A summer brush-up

Photo by Gerik Parmele

Artists give teens special training.



by Janese Heavin
reprinted with permission from Columbia Daily Tribune

Nearly 40 high school students from Columbia and neighboring communities are spending this week taking intense art courses on the Columbia College campus.

Hickman High School student Shawna Burhans, center, and Rock Bridge High School student Esabel Accurso, left, draw during an Art Week lesson Tuesday.

The second annual Art Week runs through Friday. For a $150 fee, students take a morning class and a separate afternoon course taught by artists and professors. That fee also includes supplies, lunches and snacks.

Columbia College began offering the weeklong camp last year as a way to bring high school students to campus.

“We saw it as a way to connect with more high school students and offer something we didn’t have locally,” said Mike Sleadd, chairman of the art department. “It gives students another opportunity to explore art in the summertime.”

For Christine Perkins, a student at Hallsville High School, the camp is giving her more specialized art training than she can get in school. Perkins, who likes to draw animated characters, said she hopes to learn new techniques this week.

“I usually do my own thing, but I need to learn the rules,” she said in an afternoon drawing class at Brown Hall.

Lexie Dickes, who will be a junior at Hickman High School this fall, enrolled in a painting course taught by Columbia artist David Spear to learn new styles. She took drawing and painting at Hickman last year and is enrolled in an Advanced Placement art course this coming school year.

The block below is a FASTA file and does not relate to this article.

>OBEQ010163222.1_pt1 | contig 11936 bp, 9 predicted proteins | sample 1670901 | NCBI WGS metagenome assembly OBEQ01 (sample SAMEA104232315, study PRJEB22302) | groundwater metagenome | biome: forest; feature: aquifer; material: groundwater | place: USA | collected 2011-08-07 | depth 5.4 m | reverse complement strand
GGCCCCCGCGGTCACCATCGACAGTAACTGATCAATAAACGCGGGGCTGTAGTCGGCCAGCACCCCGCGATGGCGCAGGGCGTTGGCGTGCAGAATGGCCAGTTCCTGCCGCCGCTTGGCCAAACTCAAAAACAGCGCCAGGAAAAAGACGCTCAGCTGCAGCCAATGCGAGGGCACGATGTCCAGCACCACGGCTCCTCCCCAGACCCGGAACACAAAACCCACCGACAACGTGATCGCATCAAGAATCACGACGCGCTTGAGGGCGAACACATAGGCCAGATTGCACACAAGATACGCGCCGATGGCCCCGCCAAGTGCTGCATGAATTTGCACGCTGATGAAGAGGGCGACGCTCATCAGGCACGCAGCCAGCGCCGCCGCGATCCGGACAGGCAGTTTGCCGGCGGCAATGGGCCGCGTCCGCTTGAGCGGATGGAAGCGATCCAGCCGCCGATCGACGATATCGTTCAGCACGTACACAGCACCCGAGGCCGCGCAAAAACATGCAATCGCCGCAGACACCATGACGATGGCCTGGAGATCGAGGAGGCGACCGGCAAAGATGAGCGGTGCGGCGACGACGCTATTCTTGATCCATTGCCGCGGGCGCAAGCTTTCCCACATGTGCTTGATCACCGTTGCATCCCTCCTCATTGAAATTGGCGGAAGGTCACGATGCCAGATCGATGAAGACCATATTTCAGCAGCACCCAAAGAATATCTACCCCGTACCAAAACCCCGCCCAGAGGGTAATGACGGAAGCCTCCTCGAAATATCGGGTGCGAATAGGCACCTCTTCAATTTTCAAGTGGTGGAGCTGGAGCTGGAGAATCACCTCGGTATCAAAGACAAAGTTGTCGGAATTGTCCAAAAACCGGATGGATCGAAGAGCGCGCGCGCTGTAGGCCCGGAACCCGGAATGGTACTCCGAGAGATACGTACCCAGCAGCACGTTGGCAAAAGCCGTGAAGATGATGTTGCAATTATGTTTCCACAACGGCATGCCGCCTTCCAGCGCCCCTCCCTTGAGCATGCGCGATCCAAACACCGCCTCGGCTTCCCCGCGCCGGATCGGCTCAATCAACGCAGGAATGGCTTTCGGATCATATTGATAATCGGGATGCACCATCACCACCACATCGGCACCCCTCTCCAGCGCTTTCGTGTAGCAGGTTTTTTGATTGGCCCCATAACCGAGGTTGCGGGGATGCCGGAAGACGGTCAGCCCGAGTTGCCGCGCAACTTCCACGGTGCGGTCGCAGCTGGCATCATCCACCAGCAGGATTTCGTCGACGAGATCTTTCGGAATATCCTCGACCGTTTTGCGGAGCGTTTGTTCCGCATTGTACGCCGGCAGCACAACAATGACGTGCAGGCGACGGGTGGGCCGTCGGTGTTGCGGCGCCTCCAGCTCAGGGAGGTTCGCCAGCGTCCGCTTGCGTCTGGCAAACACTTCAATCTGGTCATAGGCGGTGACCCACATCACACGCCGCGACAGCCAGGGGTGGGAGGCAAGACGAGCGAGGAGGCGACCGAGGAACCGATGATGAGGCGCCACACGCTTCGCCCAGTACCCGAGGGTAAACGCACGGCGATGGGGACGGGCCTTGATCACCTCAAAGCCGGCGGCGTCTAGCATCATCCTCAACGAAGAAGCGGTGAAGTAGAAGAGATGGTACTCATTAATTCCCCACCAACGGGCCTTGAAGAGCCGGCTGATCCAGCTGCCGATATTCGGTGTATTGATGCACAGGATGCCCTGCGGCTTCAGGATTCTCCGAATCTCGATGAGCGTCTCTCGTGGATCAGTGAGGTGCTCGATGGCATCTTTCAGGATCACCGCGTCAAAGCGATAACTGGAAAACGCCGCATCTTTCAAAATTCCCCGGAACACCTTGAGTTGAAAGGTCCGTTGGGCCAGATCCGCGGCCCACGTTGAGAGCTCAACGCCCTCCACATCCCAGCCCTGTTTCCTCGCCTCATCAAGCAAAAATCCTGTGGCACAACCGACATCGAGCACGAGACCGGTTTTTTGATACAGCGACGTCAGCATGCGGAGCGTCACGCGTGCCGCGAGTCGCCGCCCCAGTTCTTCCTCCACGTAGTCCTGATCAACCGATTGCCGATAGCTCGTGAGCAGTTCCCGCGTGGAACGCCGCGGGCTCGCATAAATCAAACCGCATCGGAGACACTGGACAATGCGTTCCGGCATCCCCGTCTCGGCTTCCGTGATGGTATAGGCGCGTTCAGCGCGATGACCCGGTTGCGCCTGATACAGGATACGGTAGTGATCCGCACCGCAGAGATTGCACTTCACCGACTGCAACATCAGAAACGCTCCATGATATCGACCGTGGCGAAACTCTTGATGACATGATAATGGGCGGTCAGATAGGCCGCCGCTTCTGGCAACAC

“This is a different environment, perspectives from other people,” she said. “I hope to become a better artist just in general.”

Students also had the option of taking graphic design, an animation course, digital photography and printmaking.

A creative writing and illustration course is being offered for the first time this year, co-taught by Pam McClure, a creative writing professor at Columbia College.

So far, the six students enrolled in that course have illustrated their names and written poetry.

“I think it’s important to encourage creativity of any kind, especially now,” McClure said. “It’s as important to communicate with language as it is with visual art. There’s a lot of overlap.”

In addition to the benefits for students, the high school workshop helps Columbia College market its art program, Sleadd said.

The college has about 100 students pursuing art degrees.

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